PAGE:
Rural Lifestyle

Life in Rural America

Tag: backyard garden

How To Use a Garden Tiller to Till Manure Into a Garden

Load of chicken manure in a wheelbarrow

Using a garden tiller to till manure into the garden is a labor of love. It would be easier to pick up a bag of 13-13-13 fertilizer and spread it into the garden, than it is to shovel, spread, and then till.

In a way, tilling manure into a garden makes a full circle. The feed the animals ate came from the ground, so why not return it to the ground.

April 12, 2018 I tilled three wheelbarrow loads of chicken manure into the spring garden. Some of the seeds I put down in March did not take, so I redid the rows with manure, and planted fresh seed.

I also tilled chicken manure into the garden along the peppers and tomatoes, then raked the soil up around the plants. We are expecting terrible storms in the next 48 hours. So I worked the soil up around the plants to protect them from being damaged by the wind and rain.

To Till Manure Into The Garden:

Why Won’t Your Garden Plants Produce?

Bushel of potatoes

You planted a garden, but it did not produce. The plants may have grown nice and large, but they did not produce anything. What could be wrong?

The simple answer is – Plants need certain certain types of fertilizer depending on what they produce. Using the wrong fertilizer may cause the plant to grow large, but may not produce.

What brought this topic up? I posted a video talking about how to pick out seed potatoes. Ethical Preparedness asked a question about growing potatoes..

If the reader does not subscribe to Ethical Preparedness YouTube channel, get over there and subscribe. He makes some excellent videos.

People prepping for a long term collapse, or just a backyard gardener should understand how certain nutrients affect the garden.

Everything written here is from memory.

Nitrogen, Phosphorus and Potash

Raised bed cucumbers squash and lettuce

Example of a raised bed garden with cucumbers, squash, lettuce, squash and zucchini. I would like to thank Awakeaware1016 over at the forum for post posting this video and thread.

My suggestions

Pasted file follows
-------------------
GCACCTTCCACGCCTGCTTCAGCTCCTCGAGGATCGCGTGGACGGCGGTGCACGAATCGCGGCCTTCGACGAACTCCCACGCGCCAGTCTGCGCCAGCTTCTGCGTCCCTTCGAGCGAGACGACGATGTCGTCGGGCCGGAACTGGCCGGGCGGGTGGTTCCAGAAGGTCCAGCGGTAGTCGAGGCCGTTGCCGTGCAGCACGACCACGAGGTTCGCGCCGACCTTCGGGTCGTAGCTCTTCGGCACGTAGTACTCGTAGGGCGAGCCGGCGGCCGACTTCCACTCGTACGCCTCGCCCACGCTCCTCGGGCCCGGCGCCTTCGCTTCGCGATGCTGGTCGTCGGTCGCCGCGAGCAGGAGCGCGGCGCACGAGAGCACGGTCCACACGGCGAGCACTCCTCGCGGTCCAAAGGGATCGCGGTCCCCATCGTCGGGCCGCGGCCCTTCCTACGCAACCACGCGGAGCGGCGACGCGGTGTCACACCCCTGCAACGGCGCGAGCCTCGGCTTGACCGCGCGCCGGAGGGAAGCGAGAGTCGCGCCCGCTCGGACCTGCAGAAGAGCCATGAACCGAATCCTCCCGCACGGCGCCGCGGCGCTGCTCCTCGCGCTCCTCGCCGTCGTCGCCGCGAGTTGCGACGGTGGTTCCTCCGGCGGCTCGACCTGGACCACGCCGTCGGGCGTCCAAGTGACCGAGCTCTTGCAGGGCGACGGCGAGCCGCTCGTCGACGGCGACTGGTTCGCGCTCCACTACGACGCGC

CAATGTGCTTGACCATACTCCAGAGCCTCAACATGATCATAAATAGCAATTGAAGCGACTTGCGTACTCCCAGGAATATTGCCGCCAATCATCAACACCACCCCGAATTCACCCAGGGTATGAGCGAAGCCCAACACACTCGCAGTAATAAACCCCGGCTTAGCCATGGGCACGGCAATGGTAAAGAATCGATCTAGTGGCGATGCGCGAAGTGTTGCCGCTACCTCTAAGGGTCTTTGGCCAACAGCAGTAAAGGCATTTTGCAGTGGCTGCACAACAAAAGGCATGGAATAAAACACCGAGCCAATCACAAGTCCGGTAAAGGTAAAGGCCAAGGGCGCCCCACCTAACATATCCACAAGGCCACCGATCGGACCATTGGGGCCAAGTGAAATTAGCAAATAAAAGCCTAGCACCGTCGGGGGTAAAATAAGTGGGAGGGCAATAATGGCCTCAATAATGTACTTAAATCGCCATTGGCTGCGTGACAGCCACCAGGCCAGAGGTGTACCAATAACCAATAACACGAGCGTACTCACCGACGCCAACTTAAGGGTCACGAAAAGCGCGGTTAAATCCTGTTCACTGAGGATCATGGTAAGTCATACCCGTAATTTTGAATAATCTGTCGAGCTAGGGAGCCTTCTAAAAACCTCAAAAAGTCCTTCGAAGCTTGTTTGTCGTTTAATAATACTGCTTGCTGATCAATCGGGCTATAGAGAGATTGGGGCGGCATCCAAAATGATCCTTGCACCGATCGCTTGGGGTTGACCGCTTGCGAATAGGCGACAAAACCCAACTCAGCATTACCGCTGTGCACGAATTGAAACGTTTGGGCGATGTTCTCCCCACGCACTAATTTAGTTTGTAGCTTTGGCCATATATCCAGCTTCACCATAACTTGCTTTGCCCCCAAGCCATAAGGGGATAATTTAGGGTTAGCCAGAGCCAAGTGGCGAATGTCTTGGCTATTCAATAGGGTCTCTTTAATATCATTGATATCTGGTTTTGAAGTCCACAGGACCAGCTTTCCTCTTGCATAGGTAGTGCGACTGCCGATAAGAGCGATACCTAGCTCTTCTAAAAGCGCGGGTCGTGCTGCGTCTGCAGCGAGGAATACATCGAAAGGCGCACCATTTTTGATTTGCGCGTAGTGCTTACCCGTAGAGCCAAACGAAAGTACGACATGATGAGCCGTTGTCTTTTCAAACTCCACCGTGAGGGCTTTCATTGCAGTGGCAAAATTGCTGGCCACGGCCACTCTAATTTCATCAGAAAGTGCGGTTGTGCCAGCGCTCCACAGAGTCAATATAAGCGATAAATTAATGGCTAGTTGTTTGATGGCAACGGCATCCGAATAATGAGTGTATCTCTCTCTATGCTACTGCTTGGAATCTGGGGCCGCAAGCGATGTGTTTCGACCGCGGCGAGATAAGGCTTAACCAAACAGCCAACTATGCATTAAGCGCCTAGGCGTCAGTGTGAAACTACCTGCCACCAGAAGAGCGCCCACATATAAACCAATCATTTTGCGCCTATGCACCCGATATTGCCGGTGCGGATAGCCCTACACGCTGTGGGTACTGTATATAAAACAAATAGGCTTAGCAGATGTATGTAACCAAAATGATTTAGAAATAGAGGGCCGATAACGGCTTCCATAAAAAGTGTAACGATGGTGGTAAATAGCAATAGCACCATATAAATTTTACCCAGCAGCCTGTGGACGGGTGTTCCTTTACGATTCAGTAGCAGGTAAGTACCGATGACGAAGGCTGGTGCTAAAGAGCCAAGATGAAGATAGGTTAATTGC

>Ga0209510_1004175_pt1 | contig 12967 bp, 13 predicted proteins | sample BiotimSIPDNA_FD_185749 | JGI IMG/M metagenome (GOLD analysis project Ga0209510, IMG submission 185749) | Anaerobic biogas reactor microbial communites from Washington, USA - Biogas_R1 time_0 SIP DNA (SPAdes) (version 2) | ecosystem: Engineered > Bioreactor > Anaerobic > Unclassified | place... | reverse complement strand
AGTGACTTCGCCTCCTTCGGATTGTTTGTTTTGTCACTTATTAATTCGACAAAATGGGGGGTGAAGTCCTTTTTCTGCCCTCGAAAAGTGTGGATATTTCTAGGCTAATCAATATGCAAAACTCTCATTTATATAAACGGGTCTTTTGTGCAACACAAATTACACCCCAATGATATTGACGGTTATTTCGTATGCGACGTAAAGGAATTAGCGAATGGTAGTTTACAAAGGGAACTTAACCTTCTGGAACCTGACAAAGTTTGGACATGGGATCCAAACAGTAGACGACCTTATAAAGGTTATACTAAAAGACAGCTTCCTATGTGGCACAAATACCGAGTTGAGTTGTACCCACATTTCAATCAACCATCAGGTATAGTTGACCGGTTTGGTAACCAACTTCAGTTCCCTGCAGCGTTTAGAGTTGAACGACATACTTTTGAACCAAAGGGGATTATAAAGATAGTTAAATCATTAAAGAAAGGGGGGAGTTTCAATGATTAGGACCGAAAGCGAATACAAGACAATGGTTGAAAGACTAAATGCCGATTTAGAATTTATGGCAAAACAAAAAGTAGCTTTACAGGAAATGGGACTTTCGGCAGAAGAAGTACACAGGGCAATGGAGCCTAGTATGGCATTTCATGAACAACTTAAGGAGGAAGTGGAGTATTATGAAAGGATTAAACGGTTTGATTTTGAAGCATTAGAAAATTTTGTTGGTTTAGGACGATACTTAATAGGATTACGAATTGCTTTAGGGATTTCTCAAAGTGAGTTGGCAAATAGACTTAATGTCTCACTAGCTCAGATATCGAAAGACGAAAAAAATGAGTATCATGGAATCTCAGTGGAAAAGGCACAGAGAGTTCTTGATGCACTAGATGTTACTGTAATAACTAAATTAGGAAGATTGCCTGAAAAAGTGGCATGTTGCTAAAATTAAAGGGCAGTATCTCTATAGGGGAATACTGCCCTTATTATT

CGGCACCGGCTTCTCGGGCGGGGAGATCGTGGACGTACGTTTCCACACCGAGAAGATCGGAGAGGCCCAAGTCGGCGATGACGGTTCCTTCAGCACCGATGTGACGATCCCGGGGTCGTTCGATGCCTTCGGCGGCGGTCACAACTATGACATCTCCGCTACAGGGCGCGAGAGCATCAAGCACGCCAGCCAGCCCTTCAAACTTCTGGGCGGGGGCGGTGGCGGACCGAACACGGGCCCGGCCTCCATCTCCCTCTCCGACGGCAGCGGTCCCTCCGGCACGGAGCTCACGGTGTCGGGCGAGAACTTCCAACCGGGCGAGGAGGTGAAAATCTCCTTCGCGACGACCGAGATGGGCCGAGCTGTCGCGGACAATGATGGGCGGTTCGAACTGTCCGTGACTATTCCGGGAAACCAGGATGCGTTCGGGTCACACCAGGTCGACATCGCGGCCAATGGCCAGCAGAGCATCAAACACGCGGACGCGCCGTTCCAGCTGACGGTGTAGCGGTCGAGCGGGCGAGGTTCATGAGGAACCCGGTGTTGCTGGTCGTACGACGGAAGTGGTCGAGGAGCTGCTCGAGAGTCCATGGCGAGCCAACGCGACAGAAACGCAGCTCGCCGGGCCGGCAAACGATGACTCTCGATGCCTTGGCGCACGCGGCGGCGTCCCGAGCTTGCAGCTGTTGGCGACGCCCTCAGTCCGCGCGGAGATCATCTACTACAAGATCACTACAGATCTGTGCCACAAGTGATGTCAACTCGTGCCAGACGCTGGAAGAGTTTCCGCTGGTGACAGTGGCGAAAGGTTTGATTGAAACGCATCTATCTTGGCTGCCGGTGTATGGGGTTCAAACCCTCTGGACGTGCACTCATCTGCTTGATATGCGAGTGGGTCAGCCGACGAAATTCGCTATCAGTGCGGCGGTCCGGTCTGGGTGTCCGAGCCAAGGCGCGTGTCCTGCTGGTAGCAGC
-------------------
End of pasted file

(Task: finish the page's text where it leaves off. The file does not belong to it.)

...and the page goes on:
The green onions, lettuce and cucumbers are ok to plant together – all of them have a high nitrogen requirement.

Looks like you will run out of room with the squash. Allow at least 2 – 3 feet on each side of the squash plants for growth. With the right soil and fertilizer, those squash plants are going to get pretty big.

Squash needs a well balanced fertilizer, such as 13-13-13.

The raised bed is nice. What I suggest, next year build a raised bed based on fertilizer requirements.

Lettuce, onions and cucumbers go in one bed – all of them can use high nitrogen fertilizer, such as 21-0-0 or something like 16-6-12.

Tomatoes, squash and zucchini would go in the second bed – all of them use a balanced fertilizer, such as a slow release mature and something like 13-13-13.

Just about anything with large leafs is going to need more nitrogen then say tomatoes.

Keep this in mind when you plant your garden, lets take 13-13-13 as an example.

first 13 – nitrogen, promotes stalk and leaf production, such as corn, greens and spinach

second 13 – phosphate, promotes root production, such as potatoes

third 13 – potash, promotes pod production, such as peas, beans, squash.

Cucumbers require nitrogen to prevent them from getting a pointy end.

Looks like your project is off to a good start and keep up the good work.

Post your comments in this forum thread – My victory garden and first YouTube video 2012

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